This louis d'or a l'écu was struck at the Paris mint as part of a series of "reformations" that occurred in France during the 1690's and 1700's. The type was struck until 1693 and was superseded by the louis d'or aux 4 L, which was issued 1693-1700. The Louis d'or is any number of French coins first introduced by Louis XIII in 1640. The name derives from the depiction of the portrait of King Louis on one side of the coin; the French royal coat of arms is on the reverse. The coin was replaced by the French franc at the time of the revolution and later the similarly valued Napoleon. The Louis d'or under Louis XIV was similar in most respects to its predecessor and had a dimension of +/- 25 mm, and a weight of 6.75 g.
Louis XIV (5 September 1638 – 1 September 1715), known as Louis the Great (Louis le Grand) or the Sun King (Roi Soleil), was a monarch of the House of Bourbon who reigned as King of France from 1643 until his death in 1715. He is certainly the most famous king of France. Starting at the age of 5, his reign of 72 years and 110 days is the longest recorded of any monarch of a sovereign country in European history. In the age of absolutism in Europe, Louis XIV's France was a leader in the growing centralization of power. The coinage of Louis XIV is much appreciated by numismatists.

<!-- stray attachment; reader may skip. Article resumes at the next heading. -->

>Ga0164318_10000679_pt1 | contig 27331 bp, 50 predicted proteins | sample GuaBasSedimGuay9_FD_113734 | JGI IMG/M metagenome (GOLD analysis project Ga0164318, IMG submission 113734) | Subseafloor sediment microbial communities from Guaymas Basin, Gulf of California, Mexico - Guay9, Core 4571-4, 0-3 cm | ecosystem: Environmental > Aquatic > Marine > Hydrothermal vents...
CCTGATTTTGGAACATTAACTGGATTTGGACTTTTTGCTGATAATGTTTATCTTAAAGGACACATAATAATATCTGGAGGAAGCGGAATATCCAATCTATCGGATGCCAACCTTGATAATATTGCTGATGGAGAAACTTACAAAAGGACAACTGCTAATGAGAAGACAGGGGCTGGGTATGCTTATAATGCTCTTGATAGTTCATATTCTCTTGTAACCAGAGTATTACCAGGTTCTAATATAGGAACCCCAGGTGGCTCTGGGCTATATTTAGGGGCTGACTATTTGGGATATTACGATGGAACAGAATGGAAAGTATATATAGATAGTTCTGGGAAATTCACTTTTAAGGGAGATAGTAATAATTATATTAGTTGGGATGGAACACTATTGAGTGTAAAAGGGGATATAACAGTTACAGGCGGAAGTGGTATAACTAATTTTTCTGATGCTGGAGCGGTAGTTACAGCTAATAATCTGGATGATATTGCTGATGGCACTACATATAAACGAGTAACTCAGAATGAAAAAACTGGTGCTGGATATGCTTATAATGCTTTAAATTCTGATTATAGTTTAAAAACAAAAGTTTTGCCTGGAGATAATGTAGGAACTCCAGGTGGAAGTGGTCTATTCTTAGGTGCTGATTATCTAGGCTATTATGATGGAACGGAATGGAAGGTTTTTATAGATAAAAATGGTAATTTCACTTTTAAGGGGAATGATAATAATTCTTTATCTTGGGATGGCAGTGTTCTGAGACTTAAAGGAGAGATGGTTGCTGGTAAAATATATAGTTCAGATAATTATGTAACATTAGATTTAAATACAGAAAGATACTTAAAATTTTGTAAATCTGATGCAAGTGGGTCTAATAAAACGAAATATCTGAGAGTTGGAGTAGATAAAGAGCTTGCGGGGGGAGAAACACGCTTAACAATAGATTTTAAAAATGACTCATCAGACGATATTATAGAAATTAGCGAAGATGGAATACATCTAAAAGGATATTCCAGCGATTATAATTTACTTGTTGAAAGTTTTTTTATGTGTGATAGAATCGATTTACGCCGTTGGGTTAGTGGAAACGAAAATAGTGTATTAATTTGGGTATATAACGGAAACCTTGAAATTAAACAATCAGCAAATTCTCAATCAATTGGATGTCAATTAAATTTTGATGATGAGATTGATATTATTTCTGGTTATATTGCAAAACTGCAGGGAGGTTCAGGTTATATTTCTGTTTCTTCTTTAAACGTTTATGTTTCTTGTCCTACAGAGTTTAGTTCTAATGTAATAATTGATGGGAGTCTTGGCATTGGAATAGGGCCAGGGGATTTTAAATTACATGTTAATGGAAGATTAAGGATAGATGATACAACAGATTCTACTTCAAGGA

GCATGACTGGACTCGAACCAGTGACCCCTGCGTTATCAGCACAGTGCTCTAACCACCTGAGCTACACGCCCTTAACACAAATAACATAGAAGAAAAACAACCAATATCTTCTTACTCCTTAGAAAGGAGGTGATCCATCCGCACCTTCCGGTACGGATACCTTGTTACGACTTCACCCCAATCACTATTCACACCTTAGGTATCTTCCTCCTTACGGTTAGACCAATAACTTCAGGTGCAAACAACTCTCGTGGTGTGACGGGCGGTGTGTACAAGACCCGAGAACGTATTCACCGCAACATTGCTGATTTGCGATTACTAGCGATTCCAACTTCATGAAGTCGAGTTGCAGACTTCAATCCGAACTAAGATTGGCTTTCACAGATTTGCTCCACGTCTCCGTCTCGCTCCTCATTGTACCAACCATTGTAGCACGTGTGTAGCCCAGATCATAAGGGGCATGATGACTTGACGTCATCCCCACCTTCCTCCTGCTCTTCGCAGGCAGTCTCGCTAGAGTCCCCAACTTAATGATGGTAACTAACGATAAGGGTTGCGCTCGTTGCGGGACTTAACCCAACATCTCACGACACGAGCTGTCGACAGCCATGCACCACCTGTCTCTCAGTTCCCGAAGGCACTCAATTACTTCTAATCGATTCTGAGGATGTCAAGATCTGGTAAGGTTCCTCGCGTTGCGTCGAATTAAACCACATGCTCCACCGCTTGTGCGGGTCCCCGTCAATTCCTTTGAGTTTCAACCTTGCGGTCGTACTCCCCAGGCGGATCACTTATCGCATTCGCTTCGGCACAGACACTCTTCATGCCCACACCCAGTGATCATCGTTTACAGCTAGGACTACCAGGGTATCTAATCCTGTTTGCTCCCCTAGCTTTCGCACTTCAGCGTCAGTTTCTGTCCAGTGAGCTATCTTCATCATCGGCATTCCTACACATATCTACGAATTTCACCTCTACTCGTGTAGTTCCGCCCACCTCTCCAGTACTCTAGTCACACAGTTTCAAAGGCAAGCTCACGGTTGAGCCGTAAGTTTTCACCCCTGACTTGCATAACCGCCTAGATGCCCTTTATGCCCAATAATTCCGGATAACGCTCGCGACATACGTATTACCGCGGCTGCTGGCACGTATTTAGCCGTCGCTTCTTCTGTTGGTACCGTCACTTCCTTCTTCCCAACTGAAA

Laureate head right; sun above; eagle's head below / Crowned coat-of-arms; crescent below shield. KM 278.3; Friedberg 429; Duplessy 1435. Superb strike with original mint luster.
Additional Rarity: A Louis XIV Ecu au buste juvénile 1667-(9) MS65 sold at an auction on January 8, 2018 for $16,800.